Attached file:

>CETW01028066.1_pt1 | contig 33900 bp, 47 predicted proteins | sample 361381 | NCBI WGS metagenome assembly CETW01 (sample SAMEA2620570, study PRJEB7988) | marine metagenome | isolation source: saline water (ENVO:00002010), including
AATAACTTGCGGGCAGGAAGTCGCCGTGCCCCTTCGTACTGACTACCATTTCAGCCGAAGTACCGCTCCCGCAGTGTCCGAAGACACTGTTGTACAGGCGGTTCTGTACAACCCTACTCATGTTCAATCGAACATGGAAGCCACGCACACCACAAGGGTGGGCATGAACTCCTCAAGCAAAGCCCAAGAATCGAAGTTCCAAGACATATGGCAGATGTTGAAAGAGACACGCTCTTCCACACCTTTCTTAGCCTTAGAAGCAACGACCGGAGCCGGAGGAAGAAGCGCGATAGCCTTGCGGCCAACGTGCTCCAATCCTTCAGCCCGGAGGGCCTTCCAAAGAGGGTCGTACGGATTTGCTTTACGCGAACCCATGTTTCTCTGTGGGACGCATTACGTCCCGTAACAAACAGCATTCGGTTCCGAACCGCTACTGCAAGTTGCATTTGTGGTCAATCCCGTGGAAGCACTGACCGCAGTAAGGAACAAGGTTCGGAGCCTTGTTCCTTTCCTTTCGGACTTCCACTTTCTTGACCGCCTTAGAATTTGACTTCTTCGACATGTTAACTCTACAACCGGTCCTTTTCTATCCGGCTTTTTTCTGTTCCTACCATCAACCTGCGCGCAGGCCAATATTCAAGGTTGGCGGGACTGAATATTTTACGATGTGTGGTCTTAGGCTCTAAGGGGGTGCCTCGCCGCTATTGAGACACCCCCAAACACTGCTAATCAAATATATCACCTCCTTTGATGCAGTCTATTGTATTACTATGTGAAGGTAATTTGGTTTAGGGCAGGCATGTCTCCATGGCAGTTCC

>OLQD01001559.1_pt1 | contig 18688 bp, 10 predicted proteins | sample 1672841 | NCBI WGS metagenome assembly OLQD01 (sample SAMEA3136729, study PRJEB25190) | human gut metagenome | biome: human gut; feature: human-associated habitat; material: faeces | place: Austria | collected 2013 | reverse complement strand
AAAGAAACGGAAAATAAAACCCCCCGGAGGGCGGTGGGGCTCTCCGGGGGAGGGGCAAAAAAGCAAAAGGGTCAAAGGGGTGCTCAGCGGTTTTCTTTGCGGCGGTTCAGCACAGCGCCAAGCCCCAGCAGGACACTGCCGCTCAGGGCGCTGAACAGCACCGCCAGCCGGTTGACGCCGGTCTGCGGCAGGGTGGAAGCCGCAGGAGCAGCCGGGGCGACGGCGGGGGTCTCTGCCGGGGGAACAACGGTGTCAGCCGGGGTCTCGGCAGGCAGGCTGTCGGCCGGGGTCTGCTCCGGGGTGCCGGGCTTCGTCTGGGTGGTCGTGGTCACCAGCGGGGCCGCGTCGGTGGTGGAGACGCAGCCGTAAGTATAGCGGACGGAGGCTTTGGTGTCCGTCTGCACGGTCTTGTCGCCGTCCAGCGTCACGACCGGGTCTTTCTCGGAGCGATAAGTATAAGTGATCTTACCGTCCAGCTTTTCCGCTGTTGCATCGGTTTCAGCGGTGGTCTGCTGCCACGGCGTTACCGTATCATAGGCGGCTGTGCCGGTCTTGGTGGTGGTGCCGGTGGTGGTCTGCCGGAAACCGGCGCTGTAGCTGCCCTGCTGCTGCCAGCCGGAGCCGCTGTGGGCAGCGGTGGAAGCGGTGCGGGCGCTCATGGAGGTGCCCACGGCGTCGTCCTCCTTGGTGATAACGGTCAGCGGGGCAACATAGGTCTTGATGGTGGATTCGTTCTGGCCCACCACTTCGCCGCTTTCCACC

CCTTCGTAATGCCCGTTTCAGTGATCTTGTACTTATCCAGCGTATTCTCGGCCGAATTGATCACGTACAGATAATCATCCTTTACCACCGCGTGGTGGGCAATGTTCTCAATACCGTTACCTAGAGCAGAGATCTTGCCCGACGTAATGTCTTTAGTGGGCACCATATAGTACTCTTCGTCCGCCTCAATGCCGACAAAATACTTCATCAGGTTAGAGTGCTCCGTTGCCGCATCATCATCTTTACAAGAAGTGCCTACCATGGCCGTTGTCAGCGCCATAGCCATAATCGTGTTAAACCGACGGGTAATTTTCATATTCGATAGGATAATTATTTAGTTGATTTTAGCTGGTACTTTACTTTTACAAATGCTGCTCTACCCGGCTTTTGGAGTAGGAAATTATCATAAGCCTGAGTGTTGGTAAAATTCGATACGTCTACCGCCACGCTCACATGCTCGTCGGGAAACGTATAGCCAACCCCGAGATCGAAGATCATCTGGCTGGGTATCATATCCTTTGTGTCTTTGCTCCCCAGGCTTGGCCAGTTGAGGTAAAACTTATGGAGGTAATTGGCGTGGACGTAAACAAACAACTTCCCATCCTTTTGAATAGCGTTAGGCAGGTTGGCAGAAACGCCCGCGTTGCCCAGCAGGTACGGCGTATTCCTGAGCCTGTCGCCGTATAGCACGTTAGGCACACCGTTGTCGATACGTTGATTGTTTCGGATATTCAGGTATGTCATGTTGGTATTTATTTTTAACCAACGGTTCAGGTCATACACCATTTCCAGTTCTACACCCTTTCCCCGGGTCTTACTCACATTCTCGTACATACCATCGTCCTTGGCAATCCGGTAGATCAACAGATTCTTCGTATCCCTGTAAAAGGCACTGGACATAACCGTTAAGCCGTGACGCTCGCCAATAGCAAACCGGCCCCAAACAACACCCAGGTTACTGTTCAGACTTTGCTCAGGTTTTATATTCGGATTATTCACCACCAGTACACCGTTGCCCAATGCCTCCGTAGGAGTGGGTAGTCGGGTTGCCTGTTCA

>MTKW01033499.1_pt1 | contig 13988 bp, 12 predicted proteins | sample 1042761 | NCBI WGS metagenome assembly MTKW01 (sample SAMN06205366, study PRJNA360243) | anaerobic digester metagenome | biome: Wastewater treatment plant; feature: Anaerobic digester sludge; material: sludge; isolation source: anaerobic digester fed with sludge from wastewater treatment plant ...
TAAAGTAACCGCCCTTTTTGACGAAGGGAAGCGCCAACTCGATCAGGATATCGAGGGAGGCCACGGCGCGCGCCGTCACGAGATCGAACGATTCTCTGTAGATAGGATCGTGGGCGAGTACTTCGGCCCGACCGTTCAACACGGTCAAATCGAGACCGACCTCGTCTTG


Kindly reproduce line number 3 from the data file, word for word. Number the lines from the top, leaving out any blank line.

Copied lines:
>OLQD01001559.1_pt1 | contig 18688 bp, 10 predicted proteins | sample 1672841 | NCBI WGS metagenome assembly OLQD01 (sample SAMEA3136729, study PRJEB25190) | human gut metagenome | biome: human gut; feature: human-associated habitat; material: faeces | place: Austria | collected 2013 | reverse complement strand